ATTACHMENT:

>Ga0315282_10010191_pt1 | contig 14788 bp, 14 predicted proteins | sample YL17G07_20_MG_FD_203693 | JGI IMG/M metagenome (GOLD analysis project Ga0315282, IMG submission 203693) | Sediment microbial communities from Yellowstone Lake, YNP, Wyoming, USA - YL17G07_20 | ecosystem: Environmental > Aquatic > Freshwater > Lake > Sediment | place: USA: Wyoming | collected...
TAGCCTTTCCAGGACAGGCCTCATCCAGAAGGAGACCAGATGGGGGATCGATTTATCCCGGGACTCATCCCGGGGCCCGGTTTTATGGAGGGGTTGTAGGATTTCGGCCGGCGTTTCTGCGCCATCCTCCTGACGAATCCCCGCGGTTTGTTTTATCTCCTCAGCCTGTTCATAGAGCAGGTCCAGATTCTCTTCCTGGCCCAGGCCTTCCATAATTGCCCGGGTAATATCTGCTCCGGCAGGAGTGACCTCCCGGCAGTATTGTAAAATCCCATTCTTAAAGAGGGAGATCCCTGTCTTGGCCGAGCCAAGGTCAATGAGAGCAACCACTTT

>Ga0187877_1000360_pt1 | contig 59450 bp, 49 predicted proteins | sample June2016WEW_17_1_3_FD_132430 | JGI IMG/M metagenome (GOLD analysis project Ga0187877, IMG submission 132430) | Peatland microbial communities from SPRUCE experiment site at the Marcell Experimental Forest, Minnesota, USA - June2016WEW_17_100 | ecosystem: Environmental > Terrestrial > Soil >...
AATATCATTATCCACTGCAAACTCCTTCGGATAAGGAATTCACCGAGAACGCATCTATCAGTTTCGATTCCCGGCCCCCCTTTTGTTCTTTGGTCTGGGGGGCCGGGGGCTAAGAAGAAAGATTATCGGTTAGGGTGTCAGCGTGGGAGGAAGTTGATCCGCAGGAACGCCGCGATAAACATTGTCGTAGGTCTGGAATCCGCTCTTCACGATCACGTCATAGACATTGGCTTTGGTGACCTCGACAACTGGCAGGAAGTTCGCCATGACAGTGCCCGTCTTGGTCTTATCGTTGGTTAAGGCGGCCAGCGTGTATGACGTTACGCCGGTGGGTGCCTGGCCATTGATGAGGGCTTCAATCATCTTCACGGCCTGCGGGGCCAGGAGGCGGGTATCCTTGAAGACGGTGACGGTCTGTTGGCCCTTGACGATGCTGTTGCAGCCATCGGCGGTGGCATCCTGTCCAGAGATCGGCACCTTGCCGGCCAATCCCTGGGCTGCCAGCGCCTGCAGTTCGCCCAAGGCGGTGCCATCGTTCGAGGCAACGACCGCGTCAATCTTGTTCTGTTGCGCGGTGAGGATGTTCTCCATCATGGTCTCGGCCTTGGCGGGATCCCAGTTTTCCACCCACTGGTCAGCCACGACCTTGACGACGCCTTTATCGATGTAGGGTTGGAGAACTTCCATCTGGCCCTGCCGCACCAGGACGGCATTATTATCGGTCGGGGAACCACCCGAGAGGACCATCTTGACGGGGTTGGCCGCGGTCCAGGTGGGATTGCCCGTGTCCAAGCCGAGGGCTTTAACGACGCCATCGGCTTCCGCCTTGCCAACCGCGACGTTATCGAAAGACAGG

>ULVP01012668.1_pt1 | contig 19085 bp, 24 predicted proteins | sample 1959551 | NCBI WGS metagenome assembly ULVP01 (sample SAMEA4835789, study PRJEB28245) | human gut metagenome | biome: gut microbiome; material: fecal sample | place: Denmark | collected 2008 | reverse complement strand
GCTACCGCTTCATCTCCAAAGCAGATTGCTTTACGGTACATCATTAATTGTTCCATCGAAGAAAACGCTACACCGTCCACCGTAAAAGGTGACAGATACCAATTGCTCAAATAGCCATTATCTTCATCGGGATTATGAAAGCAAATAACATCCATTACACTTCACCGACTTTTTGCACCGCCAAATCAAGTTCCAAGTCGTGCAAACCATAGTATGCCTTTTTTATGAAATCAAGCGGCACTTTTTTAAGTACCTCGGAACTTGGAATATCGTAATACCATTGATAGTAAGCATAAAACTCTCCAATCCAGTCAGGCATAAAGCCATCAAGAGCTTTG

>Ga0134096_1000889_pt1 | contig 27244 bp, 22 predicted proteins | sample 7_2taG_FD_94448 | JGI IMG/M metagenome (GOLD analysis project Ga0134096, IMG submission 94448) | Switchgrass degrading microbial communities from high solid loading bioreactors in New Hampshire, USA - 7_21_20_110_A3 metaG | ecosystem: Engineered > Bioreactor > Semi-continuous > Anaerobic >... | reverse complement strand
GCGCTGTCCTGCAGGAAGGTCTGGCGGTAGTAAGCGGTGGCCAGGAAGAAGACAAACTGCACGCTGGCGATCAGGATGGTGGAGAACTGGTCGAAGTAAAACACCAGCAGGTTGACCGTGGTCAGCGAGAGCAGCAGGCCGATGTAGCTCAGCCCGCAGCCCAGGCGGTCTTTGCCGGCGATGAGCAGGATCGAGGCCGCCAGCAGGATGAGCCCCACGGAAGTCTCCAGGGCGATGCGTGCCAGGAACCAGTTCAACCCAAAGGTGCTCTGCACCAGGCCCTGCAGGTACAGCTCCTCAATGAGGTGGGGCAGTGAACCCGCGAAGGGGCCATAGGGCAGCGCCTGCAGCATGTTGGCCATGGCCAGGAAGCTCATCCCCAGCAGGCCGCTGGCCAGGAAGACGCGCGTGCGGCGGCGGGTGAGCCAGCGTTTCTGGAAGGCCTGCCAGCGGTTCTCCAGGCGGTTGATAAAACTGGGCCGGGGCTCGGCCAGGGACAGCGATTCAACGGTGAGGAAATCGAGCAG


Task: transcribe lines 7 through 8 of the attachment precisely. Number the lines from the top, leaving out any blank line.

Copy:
>Ga0134096_1000889_pt1 | contig 27244 bp, 22 predicted proteins | sample 7_2taG_FD_94448 | JGI IMG/M metagenome (GOLD analysis project Ga0134096, IMG submission 94448) | Switchgrass degrading microbial communities from high solid loading bioreactors in New Hampshire, USA - 7_21_20_110_A3 metaG | ecosystem: Engineered > Bioreactor > Semi-continuous > Anaerobic >... | reverse complement strand
GCGCTGTCCTGCAGGAAGGTCTGGCGGTAGTAAGCGGTGGCCAGGAAGAAGACAAACTGCACGCTGGCGATCAGGATGGTGGAGAACTGGTCGAAGTAAAACACCAGCAGGTTGACCGTGGTCAGCGAGAGCAGCAGGCCGATGTAGCTCAGCCCGCAGCCCAGGCGGTCTTTGCCGGCGATGAGCAGGATCGAGGCCGCCAGCAGGATGAGCCCCACGGAAGTCTCCAGGGCGATGCGTGCCAGGAACCAGTTCAACCCAAAGGTGCTCTGCACCAGGCCCTGCAGGTACAGCTCCTCAATGAGGTGGGGCAGTGAACCCGCGAAGGGGCCATAGGGCAGCGCCTGCAGCATGTTGGCCATGGCCAGGAAGCTCATCCCCAGCAGGCCGCTGGCCAGGAAGACGCGCGTGCGGCGGCGGGTGAGCCAGCGTTTCTGGAAGGCCTGCCAGCGGTTCTCCAGGCGGTTGATAAAACTGGGCCGGGGCTCGGCCAGGGACAGCGATTCAACGGTGAGGAAATCGAGCAG